On April 7, 2017, Old Republic commenced this action in Supreme Court, New York County, seeking defense and indemnity from Century concerning Newton's claims against McGowan. (Cmplt. (Dkt. No. 1-1)) On May 8, 2017, Century removed the action to this Court. (Notice of Removal (Dkt. No. 1)) On September 8, 2017, Century moved for judgment on the pleadings (Def. Mot. (Dkt. No. 17)), arguing that the Action Over Exclusion in the Century policy "unambiguously precludes coverage" in the Newton Action. (Def. Br. (Dkt. No. 19) at 2) Old Republic contends that Century waived its right to rely on the Action Over Exclusion by failing to issue a timely disclaimer. (Pltf. Opp. (Dkt. No. 22) at 2, 9-14) Old Republic further contends that because McGowan is an additional insured under the Endurance policy, McGowan is an additional insured under the terms of the Century policy and is therefore entitled to coverage under the Century policy. (Id. at 14-18)

Old Republic has filed a "memorandum of law in support of [] Old Republic's cross-motion and in opposition to [] Century Surety Company's motion for judgment on the pleadings pursuant to [Rule 12(c)]." (Pltf. Opp. (Dkt. No. 22) at 1) This Court's Individual Rules require parties to seek permission to file Rule 12 motions, however, and Old Republic never sought permission to file its purported cross-motion for judgment on the pleadings. See Individual Rules of Practice in Civil Cases, Rule IV(A). Accordingly, in a December 28, 2017 order, this Court ruled that Plaintiff's motion papers would be treated only "as having been submitted in opposition to Defendant's motion for judgment on the pleadings." (Dec. 28, 2017 Order (Dkt. No. 30) at 1)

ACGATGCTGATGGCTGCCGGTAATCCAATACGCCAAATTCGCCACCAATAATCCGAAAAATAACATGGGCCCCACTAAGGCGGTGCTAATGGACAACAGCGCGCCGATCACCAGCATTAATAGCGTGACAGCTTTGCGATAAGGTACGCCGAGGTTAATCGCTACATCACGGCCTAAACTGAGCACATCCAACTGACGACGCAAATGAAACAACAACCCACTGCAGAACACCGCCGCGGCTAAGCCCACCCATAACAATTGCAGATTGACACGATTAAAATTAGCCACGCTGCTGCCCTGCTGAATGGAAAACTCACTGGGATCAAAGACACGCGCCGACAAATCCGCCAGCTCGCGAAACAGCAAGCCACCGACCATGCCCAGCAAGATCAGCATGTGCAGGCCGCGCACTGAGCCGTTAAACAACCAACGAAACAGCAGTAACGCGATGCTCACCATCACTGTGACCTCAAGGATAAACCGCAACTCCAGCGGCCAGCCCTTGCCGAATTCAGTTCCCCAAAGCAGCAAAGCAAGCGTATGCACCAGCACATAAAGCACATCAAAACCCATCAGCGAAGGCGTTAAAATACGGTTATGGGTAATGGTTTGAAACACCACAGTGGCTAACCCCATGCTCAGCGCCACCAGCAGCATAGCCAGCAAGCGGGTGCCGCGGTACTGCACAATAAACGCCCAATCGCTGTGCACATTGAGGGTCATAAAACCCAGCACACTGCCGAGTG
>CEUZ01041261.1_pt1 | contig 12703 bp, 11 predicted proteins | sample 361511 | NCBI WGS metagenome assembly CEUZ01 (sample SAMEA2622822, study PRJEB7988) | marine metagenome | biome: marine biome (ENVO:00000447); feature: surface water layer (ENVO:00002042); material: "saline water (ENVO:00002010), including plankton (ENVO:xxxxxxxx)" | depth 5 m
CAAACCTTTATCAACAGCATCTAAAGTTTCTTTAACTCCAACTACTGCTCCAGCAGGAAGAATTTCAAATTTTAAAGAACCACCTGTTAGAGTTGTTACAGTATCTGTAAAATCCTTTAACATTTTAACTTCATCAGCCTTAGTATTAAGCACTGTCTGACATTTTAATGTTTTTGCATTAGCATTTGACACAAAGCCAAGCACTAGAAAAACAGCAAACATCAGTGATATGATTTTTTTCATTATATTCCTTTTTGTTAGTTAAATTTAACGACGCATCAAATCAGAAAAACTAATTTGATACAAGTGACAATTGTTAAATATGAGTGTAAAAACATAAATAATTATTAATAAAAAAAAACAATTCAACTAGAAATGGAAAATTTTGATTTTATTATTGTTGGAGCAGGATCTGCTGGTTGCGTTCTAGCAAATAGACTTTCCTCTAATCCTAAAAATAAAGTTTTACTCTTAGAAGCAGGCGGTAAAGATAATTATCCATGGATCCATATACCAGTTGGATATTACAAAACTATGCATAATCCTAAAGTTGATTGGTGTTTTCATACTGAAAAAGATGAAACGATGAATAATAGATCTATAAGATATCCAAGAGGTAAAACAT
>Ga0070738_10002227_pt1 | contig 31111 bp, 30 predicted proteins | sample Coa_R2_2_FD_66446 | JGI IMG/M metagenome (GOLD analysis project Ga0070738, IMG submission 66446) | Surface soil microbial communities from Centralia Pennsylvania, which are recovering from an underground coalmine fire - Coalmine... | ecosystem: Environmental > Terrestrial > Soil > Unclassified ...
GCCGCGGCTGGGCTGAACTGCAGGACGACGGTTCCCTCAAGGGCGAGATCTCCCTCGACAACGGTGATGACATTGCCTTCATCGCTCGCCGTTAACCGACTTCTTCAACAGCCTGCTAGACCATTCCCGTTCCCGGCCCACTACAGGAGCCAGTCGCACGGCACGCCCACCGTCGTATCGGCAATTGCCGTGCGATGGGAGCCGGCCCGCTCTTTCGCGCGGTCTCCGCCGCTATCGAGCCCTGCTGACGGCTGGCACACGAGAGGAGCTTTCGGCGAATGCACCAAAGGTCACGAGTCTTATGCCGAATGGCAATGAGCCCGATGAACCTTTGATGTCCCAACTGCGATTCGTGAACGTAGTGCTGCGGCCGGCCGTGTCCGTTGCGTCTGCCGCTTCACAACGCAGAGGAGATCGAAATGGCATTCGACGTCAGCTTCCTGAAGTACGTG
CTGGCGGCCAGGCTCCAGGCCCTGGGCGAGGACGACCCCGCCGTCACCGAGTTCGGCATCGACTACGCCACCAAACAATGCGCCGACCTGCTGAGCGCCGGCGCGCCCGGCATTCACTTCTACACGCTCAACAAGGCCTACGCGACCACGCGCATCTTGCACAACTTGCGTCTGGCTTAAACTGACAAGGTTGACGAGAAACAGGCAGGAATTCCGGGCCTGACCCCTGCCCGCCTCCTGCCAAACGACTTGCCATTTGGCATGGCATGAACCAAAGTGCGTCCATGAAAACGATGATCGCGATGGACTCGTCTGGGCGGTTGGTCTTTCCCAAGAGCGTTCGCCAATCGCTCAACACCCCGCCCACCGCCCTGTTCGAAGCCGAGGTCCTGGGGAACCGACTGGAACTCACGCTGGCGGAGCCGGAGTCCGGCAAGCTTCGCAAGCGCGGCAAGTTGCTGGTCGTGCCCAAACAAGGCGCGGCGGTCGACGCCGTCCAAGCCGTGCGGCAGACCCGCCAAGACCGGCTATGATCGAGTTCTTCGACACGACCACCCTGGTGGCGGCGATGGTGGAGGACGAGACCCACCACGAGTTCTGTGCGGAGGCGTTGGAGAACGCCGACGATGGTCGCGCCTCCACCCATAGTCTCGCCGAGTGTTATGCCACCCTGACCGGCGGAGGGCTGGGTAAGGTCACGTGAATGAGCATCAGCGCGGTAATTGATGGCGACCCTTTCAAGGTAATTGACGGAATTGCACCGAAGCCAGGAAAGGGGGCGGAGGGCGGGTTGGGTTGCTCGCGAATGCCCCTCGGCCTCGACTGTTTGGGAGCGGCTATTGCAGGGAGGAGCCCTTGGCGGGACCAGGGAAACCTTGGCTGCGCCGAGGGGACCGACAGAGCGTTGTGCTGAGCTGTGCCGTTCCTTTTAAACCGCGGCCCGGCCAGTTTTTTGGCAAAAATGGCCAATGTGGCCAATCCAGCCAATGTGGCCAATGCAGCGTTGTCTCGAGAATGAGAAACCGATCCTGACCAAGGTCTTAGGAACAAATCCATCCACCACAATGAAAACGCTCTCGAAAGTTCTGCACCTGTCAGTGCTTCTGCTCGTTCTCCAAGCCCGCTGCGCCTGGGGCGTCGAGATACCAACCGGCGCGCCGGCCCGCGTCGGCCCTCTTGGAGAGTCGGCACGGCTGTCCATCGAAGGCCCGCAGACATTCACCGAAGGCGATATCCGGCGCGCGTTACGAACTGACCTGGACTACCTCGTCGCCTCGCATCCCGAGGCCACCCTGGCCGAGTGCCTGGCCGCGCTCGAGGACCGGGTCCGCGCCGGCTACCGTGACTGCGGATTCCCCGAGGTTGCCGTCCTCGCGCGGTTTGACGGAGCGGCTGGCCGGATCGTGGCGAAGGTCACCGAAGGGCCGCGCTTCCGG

DISCUSSION

I. LEGAL STANDARDS

A. Rule 12(c) Standard

In deciding a Rule 12(c) motion, courts apply the same standard applicable to a motion to dismiss under Rule 12(b)(6). Bank of N.Y. v. First Millennium, Inc., 607 F.3d 905, 922 (2d Cir. 2010) (citing Sheppard v. Beerman, 18 F.3d 147, 150 (2d Cir. 1994)). To survive such a motion, "a complaint must contain sufficient factual matter, accepted as true, to 'state a claim for relief that is plausible on its face.'" Ashcroft v. Iqbal, 556 U.S. 662, 678 (2009) (quoting Bell Atlantic v. Twombly, 550 U.S. 544, 570 (2007)). To meet this standard, a complaint's factual allegations must permit the Court, "draw[ing] on its judicial experience and common sense . . . . to infer more than the mere possibility of misconduct." Id. at 679. While the court must "accept as true all facts alleged in the complaint," Kassner v. 2nd Ave. Delicatessen Inc., 496 F.3d 229, 237 (2d Cir. 2007) (citing Dougherty v. Town of N. Hempstead Bd. of Zoning Appeals, 282 F.3d 83, 87 (2d Cir. 2002)), and must "draw all reasonable inferences in favor of the plaintiff," id. (citing Fernandez v. Chertoff, 471 F.3d 45, 51 (2d Cir. 2006)), "threadbare recitals of the elements of a cause of action, supported by mere conclusory statements, do not suffice [to establish entitlement to relief]." Iqbal, 556 U.S. at 678.